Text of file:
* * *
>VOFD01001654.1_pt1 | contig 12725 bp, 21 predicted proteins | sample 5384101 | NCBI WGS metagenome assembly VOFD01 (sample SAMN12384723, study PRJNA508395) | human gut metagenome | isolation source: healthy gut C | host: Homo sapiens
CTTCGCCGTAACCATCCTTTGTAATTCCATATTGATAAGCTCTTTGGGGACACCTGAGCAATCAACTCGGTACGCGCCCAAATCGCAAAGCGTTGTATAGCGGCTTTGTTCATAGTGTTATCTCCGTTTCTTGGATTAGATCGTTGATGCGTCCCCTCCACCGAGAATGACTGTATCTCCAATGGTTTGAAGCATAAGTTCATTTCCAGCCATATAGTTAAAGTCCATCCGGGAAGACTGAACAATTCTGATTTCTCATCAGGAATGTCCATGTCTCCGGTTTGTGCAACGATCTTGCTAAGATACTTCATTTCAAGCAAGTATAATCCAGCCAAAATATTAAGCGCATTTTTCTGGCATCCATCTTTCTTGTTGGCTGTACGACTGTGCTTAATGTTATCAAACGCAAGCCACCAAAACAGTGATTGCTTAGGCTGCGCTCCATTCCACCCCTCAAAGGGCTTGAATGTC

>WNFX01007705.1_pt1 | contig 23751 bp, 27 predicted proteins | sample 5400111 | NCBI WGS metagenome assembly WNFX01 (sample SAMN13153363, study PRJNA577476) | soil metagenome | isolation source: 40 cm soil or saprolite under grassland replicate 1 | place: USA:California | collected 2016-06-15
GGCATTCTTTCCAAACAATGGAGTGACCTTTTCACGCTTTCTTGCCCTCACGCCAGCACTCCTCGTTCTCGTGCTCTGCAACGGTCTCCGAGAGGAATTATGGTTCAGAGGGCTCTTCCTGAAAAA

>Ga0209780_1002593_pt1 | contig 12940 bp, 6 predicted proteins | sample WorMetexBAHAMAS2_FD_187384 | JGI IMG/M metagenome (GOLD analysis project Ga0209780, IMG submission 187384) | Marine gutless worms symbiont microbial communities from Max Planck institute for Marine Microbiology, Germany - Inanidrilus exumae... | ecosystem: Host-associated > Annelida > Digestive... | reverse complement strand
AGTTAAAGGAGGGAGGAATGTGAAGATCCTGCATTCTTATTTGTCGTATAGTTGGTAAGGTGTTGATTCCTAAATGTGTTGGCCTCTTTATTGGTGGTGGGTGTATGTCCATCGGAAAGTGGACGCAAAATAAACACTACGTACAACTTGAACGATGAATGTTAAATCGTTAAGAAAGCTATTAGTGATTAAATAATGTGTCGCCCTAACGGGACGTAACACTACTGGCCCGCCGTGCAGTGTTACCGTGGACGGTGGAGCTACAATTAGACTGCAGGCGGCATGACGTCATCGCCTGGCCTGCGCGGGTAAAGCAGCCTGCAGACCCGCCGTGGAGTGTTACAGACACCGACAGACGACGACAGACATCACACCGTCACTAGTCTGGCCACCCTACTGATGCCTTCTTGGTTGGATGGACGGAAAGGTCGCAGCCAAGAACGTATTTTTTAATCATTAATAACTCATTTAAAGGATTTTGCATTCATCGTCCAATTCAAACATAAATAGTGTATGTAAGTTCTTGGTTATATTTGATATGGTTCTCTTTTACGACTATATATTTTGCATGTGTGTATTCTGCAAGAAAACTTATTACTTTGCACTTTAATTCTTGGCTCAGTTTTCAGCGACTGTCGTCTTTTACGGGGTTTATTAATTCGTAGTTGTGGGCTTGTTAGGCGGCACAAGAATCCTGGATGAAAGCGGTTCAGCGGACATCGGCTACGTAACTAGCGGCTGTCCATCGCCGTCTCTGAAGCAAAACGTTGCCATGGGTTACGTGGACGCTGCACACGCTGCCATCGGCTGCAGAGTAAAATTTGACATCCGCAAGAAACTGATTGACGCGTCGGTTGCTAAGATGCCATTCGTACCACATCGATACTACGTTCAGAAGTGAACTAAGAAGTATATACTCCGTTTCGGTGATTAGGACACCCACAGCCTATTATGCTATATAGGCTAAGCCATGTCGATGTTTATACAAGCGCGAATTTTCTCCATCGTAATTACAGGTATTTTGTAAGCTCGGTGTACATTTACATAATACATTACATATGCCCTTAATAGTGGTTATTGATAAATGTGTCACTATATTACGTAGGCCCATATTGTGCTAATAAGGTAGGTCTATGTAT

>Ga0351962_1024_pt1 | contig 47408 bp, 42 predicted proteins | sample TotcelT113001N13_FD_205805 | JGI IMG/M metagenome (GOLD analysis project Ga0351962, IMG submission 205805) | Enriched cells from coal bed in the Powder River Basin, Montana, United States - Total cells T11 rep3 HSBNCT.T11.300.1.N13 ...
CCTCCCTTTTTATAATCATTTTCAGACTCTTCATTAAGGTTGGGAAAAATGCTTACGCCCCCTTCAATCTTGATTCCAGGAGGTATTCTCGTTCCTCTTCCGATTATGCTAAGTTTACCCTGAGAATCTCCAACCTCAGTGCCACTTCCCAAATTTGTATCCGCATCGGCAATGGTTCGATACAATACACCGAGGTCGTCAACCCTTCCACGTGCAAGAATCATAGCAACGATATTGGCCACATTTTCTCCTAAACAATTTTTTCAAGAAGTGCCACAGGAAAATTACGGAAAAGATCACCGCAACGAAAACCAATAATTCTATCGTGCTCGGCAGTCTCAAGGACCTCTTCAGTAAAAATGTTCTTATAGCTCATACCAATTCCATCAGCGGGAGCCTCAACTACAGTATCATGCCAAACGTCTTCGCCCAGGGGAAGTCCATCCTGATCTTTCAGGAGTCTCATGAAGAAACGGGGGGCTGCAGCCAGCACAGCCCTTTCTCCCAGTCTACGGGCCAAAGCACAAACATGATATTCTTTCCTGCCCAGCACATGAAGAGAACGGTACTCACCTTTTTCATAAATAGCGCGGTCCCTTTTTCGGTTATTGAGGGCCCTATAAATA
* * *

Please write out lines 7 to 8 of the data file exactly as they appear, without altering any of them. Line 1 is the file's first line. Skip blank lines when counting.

>Ga0351962_1024_pt1 | contig 47408 bp, 42 predicted proteins | sample TotcelT113001N13_FD_205805 | JGI IMG/M metagenome (GOLD analysis project Ga0351962, IMG submission 205805) | Enriched cells from coal bed in the Powder River Basin, Montana, United States - Total cells T11 rep3 HSBNCT.T11.300.1.N13 ...
CCTCCCTTTTTATAATCATTTTCAGACTCTTCATTAAGGTTGGGAAAAATGCTTACGCCCCCTTCAATCTTGATTCCAGGAGGTATTCTCGTTCCTCTTCCGATTATGCTAAGTTTACCCTGAGAATCTCCAACCTCAGTGCCACTTCCCAAATTTGTATCCGCATCGGCAATGGTTCGATACAATACACCGAGGTCGTCAACCCTTCCACGTGCAAGAATCATAGCAACGATATTGGCCACATTTTCTCCTAAACAATTTTTTCAAGAAGTGCCACAGGAAAATTACGGAAAAGATCACCGCAACGAAAACCAATAATTCTATCGTGCTCGGCAGTCTCAAGGACCTCTTCAGTAAAAATGTTCTTATAGCTCATACCAATTCCATCAGCGGGAGCCTCAACTACAGTATCATGCCAAACGTCTTCGCCCAGGGGAAGTCCATCCTGATCTTTCAGGAGTCTCATGAAGAAACGGGGGGCTGCAGCCAGCACAGCCCTTTCTCCCAGTCTACGGGCCAAAGCACAAACATGATATTCTTTCCTGCCCAGCACATGAAGAGAACGGTACTCACCTTTTTCATAAATAGCGCGGTCCCTTTTTCGGTTATTGAGGGCCCTATAAATA